Money men (cont.)
Posted: Monday July 2, 2007 12:15PM; Updated: Monday July 2, 2007 4:42PM
5. Daniel Snyder, Redskins
If anything, Snyder tries too hard to build a winner. In January '06, when Snyder wooed former Chiefs offensive coordinator Al Saunders with a three-year deal worth more than $2 million annually, it seemed like a great move on paper. Instead, Saunders' philosophy clashed with that of head coach Joe Gibbs, which was one reason the team fell from a playoff appearance in '05 to a 5-11 finish last season. Snyder's zealous mentality also enables Gibbs and VP of football operations Vinny Cerrato to overpay for free agents like Adam Archuleta, Antwaan Randle El and Brandon Lloyd, none of which helps the on-field product.
But hey, at least he's trying. Snyder will get it right eventually, if only because he won't settle for anything less -- a quality far too owners possess. And he is pulling in an enormous profit in the meantime, thanks to his innovative marketing strategies. He's also more of a team player on the league level than you might imagine, as evidenced by his willingness to go along with the revenue-sharing plan that ensured labor peace in the spring of '06.
6. Jeffrey Lurie, Eagles
Philly has been hit with some tough circumstances over the past eight months: Franchise quarterback Donovan McNabb's ACL tear (and ensuing drama over his perceived job security, or lack thereof) and Andy Reid's five-and-a-half-week leave of absence this winter as two of the coach's sons faced legal and substance-abuse issues. But Lurie's steady, reasoned ownership style, and the excellent management approach of team president Joe Banner, will keep the organization humming.
The Eagles, for better or worse, stick to a rigid system of player valuation, and it works for them. Lurie is a positive, progressive force in league circles who generates revenue through Lincoln Financial Field, which opened in '03 after the team sank $310 million into the project.
7. Bob McNair, Texans
Like Snyder, McNair is an aggressive, personally invested owner who desperately wants to field a winning team. Unlike the Redskins' boss, McNair hasn't even come close to doing so.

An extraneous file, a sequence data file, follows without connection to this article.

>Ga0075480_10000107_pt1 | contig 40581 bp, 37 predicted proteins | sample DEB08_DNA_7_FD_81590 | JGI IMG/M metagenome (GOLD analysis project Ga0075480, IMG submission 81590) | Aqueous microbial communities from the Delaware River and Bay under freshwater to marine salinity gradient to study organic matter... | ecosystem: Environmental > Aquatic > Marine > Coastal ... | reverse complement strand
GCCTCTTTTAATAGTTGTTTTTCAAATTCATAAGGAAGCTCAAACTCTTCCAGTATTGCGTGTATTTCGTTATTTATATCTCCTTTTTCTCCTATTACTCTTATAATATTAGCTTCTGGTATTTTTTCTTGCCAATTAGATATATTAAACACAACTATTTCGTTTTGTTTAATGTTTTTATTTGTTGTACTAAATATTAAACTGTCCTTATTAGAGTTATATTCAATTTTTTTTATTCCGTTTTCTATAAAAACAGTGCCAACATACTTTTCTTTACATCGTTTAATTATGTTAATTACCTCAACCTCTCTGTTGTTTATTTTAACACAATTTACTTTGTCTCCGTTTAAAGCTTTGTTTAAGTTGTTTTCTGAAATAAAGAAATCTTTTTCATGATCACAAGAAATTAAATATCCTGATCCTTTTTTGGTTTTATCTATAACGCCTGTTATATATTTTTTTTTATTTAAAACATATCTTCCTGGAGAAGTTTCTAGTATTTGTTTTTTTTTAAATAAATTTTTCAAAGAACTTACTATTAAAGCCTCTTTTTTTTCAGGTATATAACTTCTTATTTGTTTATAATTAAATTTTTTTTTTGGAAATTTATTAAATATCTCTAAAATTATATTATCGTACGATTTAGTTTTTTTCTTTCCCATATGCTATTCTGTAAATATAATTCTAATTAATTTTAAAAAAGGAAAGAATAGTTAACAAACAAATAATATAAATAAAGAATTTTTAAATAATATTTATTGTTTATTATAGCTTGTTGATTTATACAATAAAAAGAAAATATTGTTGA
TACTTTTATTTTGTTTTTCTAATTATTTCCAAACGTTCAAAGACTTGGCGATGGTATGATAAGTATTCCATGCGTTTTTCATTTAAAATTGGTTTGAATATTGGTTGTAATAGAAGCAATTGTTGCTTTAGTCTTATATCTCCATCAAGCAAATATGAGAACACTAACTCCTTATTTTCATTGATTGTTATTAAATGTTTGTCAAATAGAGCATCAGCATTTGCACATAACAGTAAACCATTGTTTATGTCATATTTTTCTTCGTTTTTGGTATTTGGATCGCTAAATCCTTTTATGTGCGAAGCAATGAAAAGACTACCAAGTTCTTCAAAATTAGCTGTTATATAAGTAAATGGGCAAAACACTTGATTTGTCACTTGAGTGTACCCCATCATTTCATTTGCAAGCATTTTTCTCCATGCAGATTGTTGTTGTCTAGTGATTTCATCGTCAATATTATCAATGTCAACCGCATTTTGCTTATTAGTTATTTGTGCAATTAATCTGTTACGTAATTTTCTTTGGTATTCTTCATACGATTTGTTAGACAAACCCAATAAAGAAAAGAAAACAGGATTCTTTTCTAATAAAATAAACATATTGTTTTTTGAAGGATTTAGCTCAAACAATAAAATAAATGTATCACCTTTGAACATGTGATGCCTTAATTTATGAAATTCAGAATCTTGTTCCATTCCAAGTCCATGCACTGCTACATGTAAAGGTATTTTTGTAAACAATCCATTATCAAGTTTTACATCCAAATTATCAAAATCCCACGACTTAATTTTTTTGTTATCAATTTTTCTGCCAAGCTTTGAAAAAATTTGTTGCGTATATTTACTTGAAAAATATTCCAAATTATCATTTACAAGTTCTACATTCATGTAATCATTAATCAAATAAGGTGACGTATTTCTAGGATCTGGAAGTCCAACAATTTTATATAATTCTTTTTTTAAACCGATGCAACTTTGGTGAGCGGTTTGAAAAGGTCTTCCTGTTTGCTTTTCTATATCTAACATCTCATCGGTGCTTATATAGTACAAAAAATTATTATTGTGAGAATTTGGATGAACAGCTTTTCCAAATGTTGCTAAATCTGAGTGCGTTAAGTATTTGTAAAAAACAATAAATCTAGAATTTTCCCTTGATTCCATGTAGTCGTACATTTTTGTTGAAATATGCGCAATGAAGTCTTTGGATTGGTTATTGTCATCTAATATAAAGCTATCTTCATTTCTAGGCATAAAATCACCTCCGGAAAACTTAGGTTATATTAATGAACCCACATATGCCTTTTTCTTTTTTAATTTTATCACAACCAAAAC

Since the Texans joined the NFL in '02, there have been a lot of dubious decisions on key matters, from the stubborn insistence that David Carr was a franchise quarterback to the selection of Mario Williams over Reggie Bush and hometown hero Vince Young in the '06 draft. McNair, at the very least, deserves some blame for hiring the people who made those decisions.
That said, he has established a highly valued franchise in a market the NFL had abandoned. He also worked exceptionally hard on last year's revenue-sharing plan. And, on a self-serving note, McNair's may be the most media-friendly organization in the league.
8. Wayne Huizenga, Dolphins
Huizenga was fourth in last year's rankings, and deservedly so: He's a brilliant businessman who works hard to generate revenue (some of it secured through smart stadium upgrades) and is willing and able to spend money in an attempt to build and maintain a winning team. But I can't get past the way he smiled and grinned and practically sucked up to Nick Saban as the deceitful coach -- after having denied he was interested in the Alabama job for weeks -- slithered off to Tuscaloosa. As the Miami Herald's Dan LeBatard so masterfully pointed out at the time, "Huizenga went after Ricky Williams and his money with cutthroat zeal, and Williams is still paying him back. But Saban just broke a contract, too."
My sources tell me Huizenga seethed in private but was too much of a gentleman to say anything disparaging about Saban in public. Forgiving Williams's imaginary debt and letting the halfback get on with his done-with-football life would be an equally gentlemanly gesture that'd make Huizenga look like much less of a hypocrite.